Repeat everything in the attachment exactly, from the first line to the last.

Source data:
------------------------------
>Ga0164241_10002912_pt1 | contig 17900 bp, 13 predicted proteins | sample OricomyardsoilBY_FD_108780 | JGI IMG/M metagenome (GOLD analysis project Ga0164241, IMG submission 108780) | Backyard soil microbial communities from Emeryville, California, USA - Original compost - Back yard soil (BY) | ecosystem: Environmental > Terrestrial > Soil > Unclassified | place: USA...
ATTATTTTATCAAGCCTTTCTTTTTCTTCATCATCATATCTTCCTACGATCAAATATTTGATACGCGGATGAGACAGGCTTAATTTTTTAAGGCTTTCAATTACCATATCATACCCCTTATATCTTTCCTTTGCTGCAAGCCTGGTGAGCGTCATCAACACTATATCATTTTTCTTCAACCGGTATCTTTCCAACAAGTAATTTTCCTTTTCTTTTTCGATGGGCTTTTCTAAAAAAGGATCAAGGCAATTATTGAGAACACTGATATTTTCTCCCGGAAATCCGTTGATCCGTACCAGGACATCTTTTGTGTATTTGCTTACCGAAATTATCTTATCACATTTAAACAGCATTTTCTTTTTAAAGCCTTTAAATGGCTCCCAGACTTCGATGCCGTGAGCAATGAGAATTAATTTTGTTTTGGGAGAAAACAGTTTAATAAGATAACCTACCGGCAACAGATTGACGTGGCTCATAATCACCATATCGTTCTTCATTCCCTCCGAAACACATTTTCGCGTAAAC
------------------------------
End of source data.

>Ga0164241_10002912_pt1 | contig 17900 bp, 13 predicted proteins | sample OricomyardsoilBY_FD_108780 | JGI IMG/M metagenome (GOLD analysis project Ga0164241, IMG submission 108780) | Backyard soil microbial communities from Emeryville, California, USA - Original compost - Back yard soil (BY) | ecosystem: Environmental > Terrestrial > Soil > Unclassified | place: USA...
ATTATTTTATCAAGCCTTTCTTTTTCTTCATCATCATATCTTCCTACGATCAAATATTTGATACGCGGATGAGACAGGCTTAATTTTTTAAGGCTTTCAATTACCATATCATACCCCTTATATCTTTCCTTTGCTGCAAGCCTGGTGAGCGTCATCAACACTATATCATTTTTCTTCAACCGGTATCTTTCCAACAAGTAATTTTCCTTTTCTTTTTCGATGGGCTTTTCTAAAAAAGGATCAAGGCAATTATTGAGAACACTGATATTTTCTCCCGGAAATCCGTTGATCCGTACCAGGACATCTTTTGTGTATTTGCTTACCGAAATTATCTTATCACATTTAAACAGCATTTTCTTTTTAAAGCCTTTAAATGGCTCCCAGACTTCGATGCCGTGAGCAATGAGAATTAATTTTGTTTTGGGAGAAAACAGTTTAATAAGATAACCTACCGGCAACAGATTGACGTGGCTCATAATCACCATATCGTTCTTCATTCCCTCCGAAACACATTTTCGCGTAAAC